In a Tweet, Savannah Mayor Van Johnson stated that Chatham County has, once again, walked away from the cities' latest offer during a contentious round of Local Option Sales Tax (LOST) negotiations that began in July of this year.
Johnson Tweeted shortly after 1 p.m.: "Chatham County walks away from an offer that would net the County an additional $102 million in additional tax revenue. For #Savannah this is not a 'plot or a ploy.' This is real life - involving real dollars & real people. #WeAreAllLOST."
The latest mediation session between the county's eight municipal governments - Savannah, Pooler, Port Wentworth, Garden City, Bloomingdale, Thunderbolt, Tybee Island and Vernonburg - and the county government began at 11 a.m. this morning behind closed doors at the Oliver Maner LLP offices in Savannah.
Previous story:Cities' new strategy on LOST: Start at 23% share for county, increase incrementally to 31%
More:Chatham sales tax negotiations stall. Why the breakdown poses a threat to property owners
About three hours later, the mediation ended with still no consensus on how to distribute around $1 billion in tax revenue generated by the 1% tax levy over the next 10 years. If the parties do not reach an agreement by year's end, the LOST certificate will expire and so will the ability to collect millions in annual funds that are used to offset property taxes for residents and business owners throughout the county.
To bring back the tax levy, a referendum will have to be voted on by residents.
The latest offer from the municipalities presented the county with two options: the county takes 26% of the funding, an immediate 3% increase from their current share, and the cities take 74%. Or, the county starts with its current share (23%) with incremental increases to 31% throughout the 10-year funding cycle.
The county rejected both offers.
"They want us to wait 10 years to get to 31% and that's not workable," said Chester A. Ellis, chairman of the Chatham County Commission. "Everybody agrees to the 31. It's just how you get to the 31% - it needs to be there sooner rather than later."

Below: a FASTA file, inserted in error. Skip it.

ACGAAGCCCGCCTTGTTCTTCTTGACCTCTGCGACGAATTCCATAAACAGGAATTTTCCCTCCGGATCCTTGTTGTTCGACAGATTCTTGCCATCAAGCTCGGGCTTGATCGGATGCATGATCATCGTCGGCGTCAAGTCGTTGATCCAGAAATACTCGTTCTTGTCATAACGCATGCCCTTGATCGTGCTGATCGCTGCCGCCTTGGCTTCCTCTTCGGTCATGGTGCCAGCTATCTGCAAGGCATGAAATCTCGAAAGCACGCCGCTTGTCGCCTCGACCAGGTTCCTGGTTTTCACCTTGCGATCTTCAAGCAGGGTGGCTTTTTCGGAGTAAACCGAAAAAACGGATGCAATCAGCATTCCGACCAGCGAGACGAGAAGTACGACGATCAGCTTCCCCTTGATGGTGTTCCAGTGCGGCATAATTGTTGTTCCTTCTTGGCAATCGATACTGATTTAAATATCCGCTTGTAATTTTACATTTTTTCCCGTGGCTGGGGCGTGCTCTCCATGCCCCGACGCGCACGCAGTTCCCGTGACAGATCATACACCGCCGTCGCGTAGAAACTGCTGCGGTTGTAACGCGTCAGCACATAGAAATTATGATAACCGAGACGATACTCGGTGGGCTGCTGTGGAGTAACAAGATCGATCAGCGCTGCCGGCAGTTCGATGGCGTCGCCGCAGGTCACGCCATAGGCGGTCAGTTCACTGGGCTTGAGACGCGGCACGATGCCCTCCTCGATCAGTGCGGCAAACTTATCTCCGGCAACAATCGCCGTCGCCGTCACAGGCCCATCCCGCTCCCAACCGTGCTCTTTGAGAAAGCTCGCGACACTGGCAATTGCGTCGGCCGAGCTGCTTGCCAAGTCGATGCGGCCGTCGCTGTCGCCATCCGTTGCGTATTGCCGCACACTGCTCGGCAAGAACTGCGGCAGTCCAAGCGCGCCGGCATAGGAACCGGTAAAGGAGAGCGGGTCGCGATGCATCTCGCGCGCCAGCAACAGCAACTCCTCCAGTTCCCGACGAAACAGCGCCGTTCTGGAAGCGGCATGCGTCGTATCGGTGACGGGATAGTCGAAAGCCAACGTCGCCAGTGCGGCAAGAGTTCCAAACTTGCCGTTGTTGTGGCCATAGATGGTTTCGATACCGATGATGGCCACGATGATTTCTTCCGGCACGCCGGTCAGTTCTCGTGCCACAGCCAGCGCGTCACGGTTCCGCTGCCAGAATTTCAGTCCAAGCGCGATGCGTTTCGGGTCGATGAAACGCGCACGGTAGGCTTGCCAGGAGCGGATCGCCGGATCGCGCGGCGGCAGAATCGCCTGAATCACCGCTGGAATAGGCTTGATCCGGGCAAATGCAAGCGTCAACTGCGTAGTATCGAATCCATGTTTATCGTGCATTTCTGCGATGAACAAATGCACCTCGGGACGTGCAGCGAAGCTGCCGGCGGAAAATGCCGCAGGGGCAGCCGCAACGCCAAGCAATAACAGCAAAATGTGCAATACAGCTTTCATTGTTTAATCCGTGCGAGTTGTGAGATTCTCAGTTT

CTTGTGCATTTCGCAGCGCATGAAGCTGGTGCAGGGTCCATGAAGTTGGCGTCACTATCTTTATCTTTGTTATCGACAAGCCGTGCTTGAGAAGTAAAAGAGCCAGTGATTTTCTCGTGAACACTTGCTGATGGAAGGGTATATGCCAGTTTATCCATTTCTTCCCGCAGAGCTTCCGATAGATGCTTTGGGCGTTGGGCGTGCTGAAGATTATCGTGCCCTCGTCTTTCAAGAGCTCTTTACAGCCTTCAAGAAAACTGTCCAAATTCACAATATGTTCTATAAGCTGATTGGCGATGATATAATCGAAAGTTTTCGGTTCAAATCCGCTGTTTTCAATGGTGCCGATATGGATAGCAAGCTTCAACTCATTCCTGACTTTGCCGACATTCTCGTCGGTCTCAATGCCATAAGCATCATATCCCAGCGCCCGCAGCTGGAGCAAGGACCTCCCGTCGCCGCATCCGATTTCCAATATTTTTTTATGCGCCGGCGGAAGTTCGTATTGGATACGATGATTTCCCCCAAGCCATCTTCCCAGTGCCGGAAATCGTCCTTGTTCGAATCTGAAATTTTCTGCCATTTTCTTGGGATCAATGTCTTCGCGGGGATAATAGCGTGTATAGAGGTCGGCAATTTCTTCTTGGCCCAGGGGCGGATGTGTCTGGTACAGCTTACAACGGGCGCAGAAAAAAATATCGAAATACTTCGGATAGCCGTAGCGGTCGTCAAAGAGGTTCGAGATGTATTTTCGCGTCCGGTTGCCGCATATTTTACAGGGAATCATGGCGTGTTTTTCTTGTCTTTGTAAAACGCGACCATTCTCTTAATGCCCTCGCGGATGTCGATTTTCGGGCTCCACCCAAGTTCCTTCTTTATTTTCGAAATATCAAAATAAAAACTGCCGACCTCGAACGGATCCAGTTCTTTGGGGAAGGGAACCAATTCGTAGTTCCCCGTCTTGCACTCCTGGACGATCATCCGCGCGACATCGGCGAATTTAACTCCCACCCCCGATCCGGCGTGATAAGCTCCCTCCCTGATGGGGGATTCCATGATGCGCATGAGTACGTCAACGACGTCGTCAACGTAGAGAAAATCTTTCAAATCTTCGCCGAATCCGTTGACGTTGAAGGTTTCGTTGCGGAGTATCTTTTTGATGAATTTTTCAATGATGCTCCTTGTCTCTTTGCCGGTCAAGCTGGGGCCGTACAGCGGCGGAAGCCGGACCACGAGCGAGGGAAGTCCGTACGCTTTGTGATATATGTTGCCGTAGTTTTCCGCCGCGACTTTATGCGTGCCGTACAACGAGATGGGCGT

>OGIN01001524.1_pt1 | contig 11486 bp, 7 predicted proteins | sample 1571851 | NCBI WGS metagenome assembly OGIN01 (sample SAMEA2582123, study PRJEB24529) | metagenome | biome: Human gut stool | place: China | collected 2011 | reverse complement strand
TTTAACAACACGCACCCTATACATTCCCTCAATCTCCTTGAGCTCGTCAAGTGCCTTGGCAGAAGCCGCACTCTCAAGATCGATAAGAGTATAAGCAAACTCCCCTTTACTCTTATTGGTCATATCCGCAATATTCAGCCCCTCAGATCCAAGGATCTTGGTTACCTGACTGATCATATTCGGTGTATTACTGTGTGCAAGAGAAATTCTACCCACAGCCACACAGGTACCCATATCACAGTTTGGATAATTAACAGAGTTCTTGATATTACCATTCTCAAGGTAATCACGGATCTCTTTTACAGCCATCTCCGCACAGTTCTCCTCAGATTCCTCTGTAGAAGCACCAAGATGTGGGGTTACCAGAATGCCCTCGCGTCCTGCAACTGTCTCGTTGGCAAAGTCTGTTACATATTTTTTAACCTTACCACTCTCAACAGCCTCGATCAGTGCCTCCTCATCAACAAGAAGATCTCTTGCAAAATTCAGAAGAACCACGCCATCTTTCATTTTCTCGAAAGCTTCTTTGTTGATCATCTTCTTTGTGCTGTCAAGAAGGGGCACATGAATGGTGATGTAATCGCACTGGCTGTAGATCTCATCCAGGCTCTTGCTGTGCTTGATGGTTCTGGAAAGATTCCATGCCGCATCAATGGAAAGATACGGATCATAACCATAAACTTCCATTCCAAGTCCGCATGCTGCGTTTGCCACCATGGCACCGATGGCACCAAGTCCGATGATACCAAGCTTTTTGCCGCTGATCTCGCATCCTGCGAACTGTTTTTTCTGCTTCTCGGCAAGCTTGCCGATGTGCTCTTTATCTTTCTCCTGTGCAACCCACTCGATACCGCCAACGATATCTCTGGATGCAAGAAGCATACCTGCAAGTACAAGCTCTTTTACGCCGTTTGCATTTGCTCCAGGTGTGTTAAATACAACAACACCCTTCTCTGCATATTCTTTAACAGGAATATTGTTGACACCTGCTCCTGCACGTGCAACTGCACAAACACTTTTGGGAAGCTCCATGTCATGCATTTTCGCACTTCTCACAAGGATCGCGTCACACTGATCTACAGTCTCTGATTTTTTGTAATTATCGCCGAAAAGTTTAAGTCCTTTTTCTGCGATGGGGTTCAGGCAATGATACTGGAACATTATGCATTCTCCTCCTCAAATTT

The city of Savannah, which is the lead on negotiations for the municipalities, offered another compromise: that the county share starts at 26% and increases to 31% within five years. The proposal would have netted the county an additional $102 million over ten years compared to their current LOST breakdown (23%).
According to city leaders, Savannah also stipulated that Chatham County give an annual $300,000 stipend for Tybee Island's beach renourishment efforts, a costly project that protects the barrier island's shoreline.
"We're supposed to be negotiating percentages, not beach renourishment," said Ellis, "They're not negotiating in good faith."
The county's push for a larger cut stems from growing costs to provide 31 essential services to all residents, according to Ellis. Over the last decade, costs to provide services such as the court system and emergency services increased by $54 million, according to the county's accounting.
"When you look at what it's costing the county to provide those essential services … the prices keep going up," said Ellis to the Savannah Morning News in a previous article.
Ellis said that the county, instead, proposed that its share start at 26% next year, increase to 28% in 2024 and increase again to 31% in 2025. Municipal leaders rejected the counterproposal.